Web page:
A proposal to use coal severance tax dollars for college scholarships might have failed during the General Assembly earlier this year, but the idea is far from dead.
Two proposals are vying for Gov. Steve Beshear's approval through the Department for Local Government, which distributes grants funded by coal severance money.
The first, pushed by the University of Pikeville, would provide scholarships for students from nine coal-producing counties. The second, engineered by the University of the Cumberlands in Williamsburg, would include students from all 25 counties in the Southeast Kentucky Coal Region.
The issue sparked controversy earlier this year when UPike President Paul Patton, a former governor, and House Speaker Greg Stumbo, D-Prestonsburg, proposed making UPike a public school to improve college-going rates in Eastern Kentucky.
When that idea proved unpopular, they agreed to a compromise that used coal severance money to fund scholarships for students who attend any school in their native coal-producing counties. However, the bill failed during final negotiations with the Republican-led Senate.
"No one has given me a satisfactory answer why it wasn't passed," Patton said Monday. "But the governor has the authority to do the same thing under the existing law. That's why we asked."
Patton's idea would cost $6 million over two years and would serve students in nine counties: Bell, Harlan, Letcher, Pike, Martin, Johnson, Floyd, Magoffin and Knott.
Students who attend a public or private college in those counties and have completed 60 credit hours would receive a scholarship equal to 40 percent of the difference between the institutions' tuition and the total of all state and federal aid the student gets.
The scholarships also could benefit students at Alice Lloyd College in Pippa Passes, and public and private extension campuses in the area, such as Morehead State University's campus at Big Sandy Community and Technical College in Prestonsburg.
In addition, UPike would establish extension campuses in all nine counties. Some of those would be at existing community college campuses, but students who choose a degree program at those campuses would be eligible for the scholarships.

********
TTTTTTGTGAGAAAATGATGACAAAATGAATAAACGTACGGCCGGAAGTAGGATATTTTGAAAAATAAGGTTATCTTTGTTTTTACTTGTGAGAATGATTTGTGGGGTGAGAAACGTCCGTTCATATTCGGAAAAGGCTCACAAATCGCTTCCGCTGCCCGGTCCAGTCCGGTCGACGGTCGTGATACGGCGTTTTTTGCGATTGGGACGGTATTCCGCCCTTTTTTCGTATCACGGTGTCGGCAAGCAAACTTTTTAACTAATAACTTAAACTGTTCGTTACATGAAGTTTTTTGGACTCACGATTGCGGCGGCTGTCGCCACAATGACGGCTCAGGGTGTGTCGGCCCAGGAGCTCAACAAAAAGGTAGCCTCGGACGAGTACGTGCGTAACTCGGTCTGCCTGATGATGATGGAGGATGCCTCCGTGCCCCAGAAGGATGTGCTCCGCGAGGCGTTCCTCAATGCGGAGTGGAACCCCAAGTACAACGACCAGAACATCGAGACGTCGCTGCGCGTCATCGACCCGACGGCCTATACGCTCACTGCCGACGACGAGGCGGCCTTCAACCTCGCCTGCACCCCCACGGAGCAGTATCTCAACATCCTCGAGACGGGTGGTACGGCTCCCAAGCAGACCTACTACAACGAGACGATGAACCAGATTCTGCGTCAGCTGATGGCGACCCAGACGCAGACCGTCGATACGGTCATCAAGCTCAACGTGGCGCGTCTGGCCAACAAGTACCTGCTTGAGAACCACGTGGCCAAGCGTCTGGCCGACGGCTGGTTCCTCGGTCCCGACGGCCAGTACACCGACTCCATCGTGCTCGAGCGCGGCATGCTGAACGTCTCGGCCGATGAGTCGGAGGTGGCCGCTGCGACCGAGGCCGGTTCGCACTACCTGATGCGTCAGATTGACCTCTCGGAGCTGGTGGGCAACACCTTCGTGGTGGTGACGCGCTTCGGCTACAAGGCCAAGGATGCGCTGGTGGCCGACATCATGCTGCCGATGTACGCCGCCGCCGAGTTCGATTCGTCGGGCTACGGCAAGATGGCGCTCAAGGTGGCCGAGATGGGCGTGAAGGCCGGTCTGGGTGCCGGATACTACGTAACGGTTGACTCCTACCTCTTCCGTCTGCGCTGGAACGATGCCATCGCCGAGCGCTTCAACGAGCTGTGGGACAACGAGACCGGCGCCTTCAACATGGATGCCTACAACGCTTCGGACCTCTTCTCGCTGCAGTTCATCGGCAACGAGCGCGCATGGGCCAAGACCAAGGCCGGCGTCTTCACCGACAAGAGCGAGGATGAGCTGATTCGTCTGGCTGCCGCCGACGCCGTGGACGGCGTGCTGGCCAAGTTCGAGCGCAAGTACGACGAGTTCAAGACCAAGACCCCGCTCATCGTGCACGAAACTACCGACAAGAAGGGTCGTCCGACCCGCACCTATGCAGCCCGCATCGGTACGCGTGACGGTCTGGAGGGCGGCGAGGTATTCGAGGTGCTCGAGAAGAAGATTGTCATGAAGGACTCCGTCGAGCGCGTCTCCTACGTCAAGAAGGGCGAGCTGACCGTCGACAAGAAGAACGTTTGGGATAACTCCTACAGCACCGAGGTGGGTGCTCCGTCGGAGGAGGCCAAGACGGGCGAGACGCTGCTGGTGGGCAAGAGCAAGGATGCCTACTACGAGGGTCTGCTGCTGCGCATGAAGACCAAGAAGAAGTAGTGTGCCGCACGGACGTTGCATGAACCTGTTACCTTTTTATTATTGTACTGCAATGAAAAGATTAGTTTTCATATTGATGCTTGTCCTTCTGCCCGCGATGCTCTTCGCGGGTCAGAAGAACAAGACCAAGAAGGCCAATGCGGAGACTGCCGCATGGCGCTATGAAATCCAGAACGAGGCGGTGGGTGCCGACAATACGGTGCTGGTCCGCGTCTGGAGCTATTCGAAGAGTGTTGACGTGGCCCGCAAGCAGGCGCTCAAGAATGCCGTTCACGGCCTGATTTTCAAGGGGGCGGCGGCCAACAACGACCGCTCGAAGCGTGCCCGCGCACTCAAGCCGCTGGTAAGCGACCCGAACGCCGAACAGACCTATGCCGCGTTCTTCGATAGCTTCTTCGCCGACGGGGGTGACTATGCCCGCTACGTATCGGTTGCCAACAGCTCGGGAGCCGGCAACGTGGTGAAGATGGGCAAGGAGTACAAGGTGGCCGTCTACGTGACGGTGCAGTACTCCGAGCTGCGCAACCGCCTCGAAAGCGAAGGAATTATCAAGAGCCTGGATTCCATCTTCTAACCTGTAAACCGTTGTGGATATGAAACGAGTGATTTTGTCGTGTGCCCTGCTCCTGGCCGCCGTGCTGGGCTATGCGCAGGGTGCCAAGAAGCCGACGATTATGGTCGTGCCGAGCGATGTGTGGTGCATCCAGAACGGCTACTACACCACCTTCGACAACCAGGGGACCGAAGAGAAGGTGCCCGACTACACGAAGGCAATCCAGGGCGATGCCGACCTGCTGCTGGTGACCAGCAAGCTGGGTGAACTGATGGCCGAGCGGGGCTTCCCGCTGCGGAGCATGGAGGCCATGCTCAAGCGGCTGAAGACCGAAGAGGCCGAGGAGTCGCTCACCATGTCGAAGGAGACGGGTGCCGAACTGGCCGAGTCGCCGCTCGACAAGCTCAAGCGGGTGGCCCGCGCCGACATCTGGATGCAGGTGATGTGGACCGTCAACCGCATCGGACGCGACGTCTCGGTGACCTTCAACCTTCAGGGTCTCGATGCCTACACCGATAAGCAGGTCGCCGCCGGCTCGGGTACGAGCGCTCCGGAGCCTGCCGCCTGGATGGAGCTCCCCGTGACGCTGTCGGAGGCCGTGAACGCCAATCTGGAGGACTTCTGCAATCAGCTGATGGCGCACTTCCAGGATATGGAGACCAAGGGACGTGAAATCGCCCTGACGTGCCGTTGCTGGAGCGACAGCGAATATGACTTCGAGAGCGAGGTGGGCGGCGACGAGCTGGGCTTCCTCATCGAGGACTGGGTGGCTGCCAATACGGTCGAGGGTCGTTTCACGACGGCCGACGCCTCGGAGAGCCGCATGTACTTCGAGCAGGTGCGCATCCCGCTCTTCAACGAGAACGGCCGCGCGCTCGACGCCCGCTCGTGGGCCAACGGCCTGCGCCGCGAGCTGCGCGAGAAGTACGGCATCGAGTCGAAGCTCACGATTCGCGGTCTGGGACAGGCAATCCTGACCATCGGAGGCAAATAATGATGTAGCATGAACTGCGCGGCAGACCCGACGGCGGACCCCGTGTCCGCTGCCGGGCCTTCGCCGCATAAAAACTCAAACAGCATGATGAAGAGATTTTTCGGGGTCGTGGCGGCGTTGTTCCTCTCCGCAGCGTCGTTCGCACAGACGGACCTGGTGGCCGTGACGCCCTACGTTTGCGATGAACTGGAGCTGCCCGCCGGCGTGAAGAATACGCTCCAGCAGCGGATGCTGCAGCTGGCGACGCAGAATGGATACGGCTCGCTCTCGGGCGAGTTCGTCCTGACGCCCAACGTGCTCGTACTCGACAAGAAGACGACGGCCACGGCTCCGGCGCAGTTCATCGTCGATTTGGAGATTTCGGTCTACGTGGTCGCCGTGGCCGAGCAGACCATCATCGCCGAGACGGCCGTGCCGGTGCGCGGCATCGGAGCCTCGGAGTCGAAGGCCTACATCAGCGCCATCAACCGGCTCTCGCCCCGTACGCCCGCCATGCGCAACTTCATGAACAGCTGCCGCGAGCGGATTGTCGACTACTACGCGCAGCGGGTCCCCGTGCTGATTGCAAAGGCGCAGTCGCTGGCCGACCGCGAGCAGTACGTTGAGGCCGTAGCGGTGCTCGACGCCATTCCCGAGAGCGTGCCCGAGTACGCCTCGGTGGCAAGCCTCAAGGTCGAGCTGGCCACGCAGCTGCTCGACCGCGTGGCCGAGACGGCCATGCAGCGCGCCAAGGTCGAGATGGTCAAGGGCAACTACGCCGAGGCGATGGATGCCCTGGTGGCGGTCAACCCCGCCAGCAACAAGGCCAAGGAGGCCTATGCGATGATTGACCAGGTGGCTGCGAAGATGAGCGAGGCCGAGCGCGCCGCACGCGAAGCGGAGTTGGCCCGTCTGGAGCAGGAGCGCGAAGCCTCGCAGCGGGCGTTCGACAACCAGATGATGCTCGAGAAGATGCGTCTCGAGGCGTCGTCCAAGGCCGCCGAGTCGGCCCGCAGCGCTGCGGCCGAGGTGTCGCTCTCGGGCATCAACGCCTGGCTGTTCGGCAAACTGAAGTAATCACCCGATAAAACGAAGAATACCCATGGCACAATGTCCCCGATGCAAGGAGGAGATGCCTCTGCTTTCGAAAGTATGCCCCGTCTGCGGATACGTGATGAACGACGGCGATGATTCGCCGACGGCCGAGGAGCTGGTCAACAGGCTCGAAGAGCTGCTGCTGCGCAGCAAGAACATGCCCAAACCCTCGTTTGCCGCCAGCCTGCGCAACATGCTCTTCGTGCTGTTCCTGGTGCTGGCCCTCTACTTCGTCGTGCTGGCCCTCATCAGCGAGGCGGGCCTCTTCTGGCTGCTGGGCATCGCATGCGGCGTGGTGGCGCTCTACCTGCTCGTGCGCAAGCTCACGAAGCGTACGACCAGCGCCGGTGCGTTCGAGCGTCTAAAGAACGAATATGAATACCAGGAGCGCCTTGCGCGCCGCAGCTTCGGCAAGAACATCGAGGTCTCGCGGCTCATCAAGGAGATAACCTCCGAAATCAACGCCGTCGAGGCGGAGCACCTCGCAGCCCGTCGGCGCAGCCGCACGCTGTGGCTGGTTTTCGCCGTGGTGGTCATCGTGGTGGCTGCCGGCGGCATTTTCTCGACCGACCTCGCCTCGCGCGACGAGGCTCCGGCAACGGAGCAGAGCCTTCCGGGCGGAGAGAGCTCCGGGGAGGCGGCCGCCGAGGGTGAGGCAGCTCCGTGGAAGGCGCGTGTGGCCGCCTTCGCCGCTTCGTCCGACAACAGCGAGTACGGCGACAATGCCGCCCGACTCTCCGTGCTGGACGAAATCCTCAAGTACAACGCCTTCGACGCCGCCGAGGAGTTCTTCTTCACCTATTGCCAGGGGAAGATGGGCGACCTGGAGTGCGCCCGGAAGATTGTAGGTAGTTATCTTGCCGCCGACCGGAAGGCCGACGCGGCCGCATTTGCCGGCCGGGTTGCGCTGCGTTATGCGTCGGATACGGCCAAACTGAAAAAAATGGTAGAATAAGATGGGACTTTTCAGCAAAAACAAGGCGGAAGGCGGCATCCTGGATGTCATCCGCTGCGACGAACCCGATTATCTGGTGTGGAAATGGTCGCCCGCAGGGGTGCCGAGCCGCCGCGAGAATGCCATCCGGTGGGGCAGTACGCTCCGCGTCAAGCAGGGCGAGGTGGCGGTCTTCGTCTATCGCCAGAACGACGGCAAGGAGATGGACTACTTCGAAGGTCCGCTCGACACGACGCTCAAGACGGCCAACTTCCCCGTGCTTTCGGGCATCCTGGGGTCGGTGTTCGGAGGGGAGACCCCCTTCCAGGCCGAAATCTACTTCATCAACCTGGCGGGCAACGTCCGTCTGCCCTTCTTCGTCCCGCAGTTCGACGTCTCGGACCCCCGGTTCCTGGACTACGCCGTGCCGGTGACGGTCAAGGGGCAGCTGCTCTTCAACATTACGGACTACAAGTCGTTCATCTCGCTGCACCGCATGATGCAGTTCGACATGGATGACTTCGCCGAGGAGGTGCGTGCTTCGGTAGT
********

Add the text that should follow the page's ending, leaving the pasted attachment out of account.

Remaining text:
"The scholarships would in effect bring tuition cost down to what they would expect at comprehensive universities," Patton said.
He said his plan excluded Perry and Leslie counties because they are served by the University Center of the Mountains consortium in Hazard, which is a collective campus operated by the Kentucky Community and Technical College System and private schools.
More notably, University of the Cumberlands and Union College in Barbourville are outside the proposed coverage area. The former is in the district of Senate President David Williams, R-Burkesville, and the latter is represented by Senate Majority Floor Leader Robert Stivers, R-Manchester.
That's why Jim Taylor, president of University of the Cumberlands, said he filed a proposal that requests $32 million over two years in coal severance money from all 25 coal-producing counties in Eastern Kentucky. The request was turned in jointly by the judge-executives of Whitley and Knox counties.
The proposal would help students from the region who attend public or private college in the region. It would pay for whatever is not covered by state and federal grants and scholarships, plus $1,000 for books. A portion of the cost would be paid through coal severance tax money, which would be matched by the institution.
"It's less bureaucracy and goes directly to the students for scholarships and books," Taylor said.
Neither Stivers nor Williams was available for comment Monday.
Beshear will have the final say on whether either request gets funded through the Department for Local Government. The department helps distribute federal funds to communities and helps allocate money for projects funded through the multicounty portion of the coal severance fund.
Beshear spokeswoman Kerri Richardson said the department had not received any official applications, but they would be reviewed as soon as they were available.
Robert King, president of the Council on Postsecondary Education, said he had not heard about the Whitley/Knox proposal but that he supported Patton's plan.
"We were pretty disappointed that the proposal never made it out of the legislature, and so Governor Patton took it upon himself to put together a less ambitious proposal in terms of the area covered," King said. "If the model is successful, all the better — he's trying to increase baccalaureate attainment in Eastern Kentucky."
Patton called the plan a "demonstration project" for the legislature.
"I'm assuming the legislature will address the subject more thoroughly than was done last time," he said. "It's too good an idea."
The two schools that might lose students to such a plan are Eastern Kentucky University and Morehead State University. Neither EKU President Doug Whitlock nor MSU President Wayne Andrews was available for comment Monday.
Bell County Judge-Executive Albey Brock said he opposed the original proposal to use coal-severance money to make UPike a state-supported school but could support the new proposal.
He said he thinks the proposal would benefit young people in Bell County, who would have access to expanded course offerings and wouldn't necessarily have to go to Pikeville for them.
Brock said Bruce Ayers, president at Southeast Community and Technical College, called to tell him the proposal would be good for the school and to solicit Brock's support. The college has a campus in Bell County.
Staff writer Bill Estep contributed to this article.Linda Blackford: (859) 231-1359. Twitter: @lbblackford.